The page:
Outline.com is a free site that strips ads and other distractions from online articles so you can read them in peace.

Here’s how it works:

  1. Open Outline.com,
  2. Copy and paste an article’s URL into the “Enter Article URL” box.
  3. Click “Create Outline.” 
  4. The article will load in a new Outline window with all ads and unimportant visual elements removed (text formatting, images, and videos remain intact, however).

The end result is akin to enabling Focus Mode on Microsoft Edge or Safari’s Reader mode; you’ll be served up the

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How to Make a Video Game: The Best Game Development Software for 2020

Emilee Geist

Even the most demanding creative fields can have low barriers to entry. For instance, you don’t need to know how to use photo editing or video editing software to take a picture or shoot a movie on your phone. Humanity wrote brilliant literature with paper, ink, and feathers for hundreds of years before word processors. But what about video games, the most modern artistic medium?

Today, you have more options than ever for pursuing a career in game development and more ways of sharpening your skills beyond modding new Doom level WAD files. Every year, new generations of developers graduate from game design schools all over the world. Shout out to DePaul, DigiPen, Full Sail, and NYU Game Center. But with just a computer and some self-motivation, you can teach yourself to make the game of your dreams with consumer video game development software.

GameMaker showcase

Choose Your Character

How do we

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Google Nest Audio – Review 2020

Emilee Geist

While most other smart speakers are iterating quickly, the Google Home is finally seeing a replacement after three years. The $99.99 Nest Audio takes the middle spot between the $49 Nest Mini and the $299 Google Home Max. For a third of the price of the booming Home Max, the Nest Audio offers crisp, clean, room-filling sound that easily eclipses the Nest Mini. Google Assistant voice control is better than ever, and with multiple connectivity options via Bluetooth and Google Cast, the Nest Audio is an excellent smart speaker and a worthy rival to the Amazon Echo, earning our Editors’ Choice.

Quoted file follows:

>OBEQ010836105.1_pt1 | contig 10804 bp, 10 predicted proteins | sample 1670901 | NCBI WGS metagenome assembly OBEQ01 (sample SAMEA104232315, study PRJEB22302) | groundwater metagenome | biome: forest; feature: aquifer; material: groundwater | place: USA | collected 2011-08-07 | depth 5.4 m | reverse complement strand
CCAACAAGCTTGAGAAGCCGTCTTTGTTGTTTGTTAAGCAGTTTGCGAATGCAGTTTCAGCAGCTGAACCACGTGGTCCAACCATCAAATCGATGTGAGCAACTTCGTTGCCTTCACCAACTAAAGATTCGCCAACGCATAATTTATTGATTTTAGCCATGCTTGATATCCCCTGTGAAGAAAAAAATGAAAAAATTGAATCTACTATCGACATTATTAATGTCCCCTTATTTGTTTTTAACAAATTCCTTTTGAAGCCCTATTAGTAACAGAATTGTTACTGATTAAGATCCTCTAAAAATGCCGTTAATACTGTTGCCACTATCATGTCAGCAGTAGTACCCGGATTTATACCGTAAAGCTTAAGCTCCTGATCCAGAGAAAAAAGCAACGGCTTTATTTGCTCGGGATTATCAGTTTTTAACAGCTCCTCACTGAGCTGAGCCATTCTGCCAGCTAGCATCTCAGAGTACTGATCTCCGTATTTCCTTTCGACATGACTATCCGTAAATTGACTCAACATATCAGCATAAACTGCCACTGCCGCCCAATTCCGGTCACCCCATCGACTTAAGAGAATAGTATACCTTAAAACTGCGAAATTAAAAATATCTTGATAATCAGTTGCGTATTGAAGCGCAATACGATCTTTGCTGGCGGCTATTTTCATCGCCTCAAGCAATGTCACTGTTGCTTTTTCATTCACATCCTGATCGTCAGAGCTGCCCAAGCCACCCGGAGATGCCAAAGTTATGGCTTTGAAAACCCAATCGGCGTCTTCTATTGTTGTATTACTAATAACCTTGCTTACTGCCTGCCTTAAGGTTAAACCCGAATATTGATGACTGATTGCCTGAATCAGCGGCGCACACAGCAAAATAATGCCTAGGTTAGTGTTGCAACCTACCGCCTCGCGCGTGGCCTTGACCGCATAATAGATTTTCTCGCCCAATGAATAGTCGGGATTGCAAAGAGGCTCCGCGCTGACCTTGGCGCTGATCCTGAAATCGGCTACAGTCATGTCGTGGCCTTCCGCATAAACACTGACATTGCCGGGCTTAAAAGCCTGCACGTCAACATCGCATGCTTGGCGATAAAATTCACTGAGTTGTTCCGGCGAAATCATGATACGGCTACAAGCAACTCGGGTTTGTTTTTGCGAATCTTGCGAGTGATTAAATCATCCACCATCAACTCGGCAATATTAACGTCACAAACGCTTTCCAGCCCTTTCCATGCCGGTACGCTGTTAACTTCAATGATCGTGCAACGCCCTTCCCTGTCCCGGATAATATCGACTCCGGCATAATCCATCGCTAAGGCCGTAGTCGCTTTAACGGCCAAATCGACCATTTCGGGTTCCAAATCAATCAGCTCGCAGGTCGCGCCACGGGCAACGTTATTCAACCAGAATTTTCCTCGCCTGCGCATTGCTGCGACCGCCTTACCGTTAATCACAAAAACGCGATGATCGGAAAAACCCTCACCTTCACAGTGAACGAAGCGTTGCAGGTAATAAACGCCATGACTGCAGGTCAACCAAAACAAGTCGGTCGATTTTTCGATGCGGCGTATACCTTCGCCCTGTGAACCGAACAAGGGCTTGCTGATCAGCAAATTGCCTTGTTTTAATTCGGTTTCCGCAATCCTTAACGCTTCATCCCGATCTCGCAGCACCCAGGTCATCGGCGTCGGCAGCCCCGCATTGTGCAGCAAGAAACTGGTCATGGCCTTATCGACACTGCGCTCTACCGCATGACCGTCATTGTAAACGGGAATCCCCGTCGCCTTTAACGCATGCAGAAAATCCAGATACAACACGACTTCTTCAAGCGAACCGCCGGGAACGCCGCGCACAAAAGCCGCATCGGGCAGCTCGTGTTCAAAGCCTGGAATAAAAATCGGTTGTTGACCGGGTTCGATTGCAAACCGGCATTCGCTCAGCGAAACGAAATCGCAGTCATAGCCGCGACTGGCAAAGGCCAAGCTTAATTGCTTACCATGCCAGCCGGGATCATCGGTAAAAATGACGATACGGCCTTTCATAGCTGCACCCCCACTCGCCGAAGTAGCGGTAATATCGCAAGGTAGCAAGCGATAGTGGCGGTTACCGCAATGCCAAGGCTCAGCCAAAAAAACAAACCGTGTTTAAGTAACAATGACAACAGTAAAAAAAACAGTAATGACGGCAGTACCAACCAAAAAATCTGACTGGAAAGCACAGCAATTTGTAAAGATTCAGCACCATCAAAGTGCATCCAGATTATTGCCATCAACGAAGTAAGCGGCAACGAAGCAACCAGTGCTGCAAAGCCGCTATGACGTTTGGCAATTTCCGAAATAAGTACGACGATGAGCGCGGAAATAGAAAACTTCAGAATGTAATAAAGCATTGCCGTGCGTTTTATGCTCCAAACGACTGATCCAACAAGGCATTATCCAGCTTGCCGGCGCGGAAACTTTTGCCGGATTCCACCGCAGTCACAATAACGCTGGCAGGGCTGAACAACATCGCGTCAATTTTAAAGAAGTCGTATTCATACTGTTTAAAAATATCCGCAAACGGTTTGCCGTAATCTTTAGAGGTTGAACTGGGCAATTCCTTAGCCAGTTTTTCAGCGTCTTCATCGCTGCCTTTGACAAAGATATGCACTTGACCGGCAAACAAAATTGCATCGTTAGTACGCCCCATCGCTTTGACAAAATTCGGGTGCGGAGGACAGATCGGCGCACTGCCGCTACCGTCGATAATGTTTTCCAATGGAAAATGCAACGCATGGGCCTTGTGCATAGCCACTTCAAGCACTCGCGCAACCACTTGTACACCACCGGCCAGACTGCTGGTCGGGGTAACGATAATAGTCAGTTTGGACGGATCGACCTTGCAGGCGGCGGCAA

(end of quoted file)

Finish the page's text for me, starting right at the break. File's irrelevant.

Design

The Nest Audio can easily be mistaken for for the cylindrical Apple HomePod if you look at it from any one angle, but a quick walkaround reveals that it’s in fact shaped more like a giant bar of soap. The speaker measures 6.9 by 4.9 by 3.1 inches

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‘Super Mario 35’ Evokes Nintendo’s Strained Relationship With Fan Developers : NPR

Emilee Geist

Super Mario 35 once again brings to mind the influence of Nintendo’s fan community.

Nintendo


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Nintendo

Super Mario 35 once again brings to mind the influence of Nintendo’s fan community.

Nintendo

In early 2019, game developer and Youtuber Infernoplus had an idea — what if he took a classic video game and gave it a contemporary twist?

That game was the original Super Mario Bros for the Nintendo Entertainment System, and to lend it a modern touch, Infernoplus — who prefers to go by his online username — wanted to turn it into a Fortnite-inspired “battle royale” game. “I had kind of jokingly said at the time you can make anything into a battle royale,” he tells NPR. “Every single game publisher in the world wanted to make one at that particular moment.”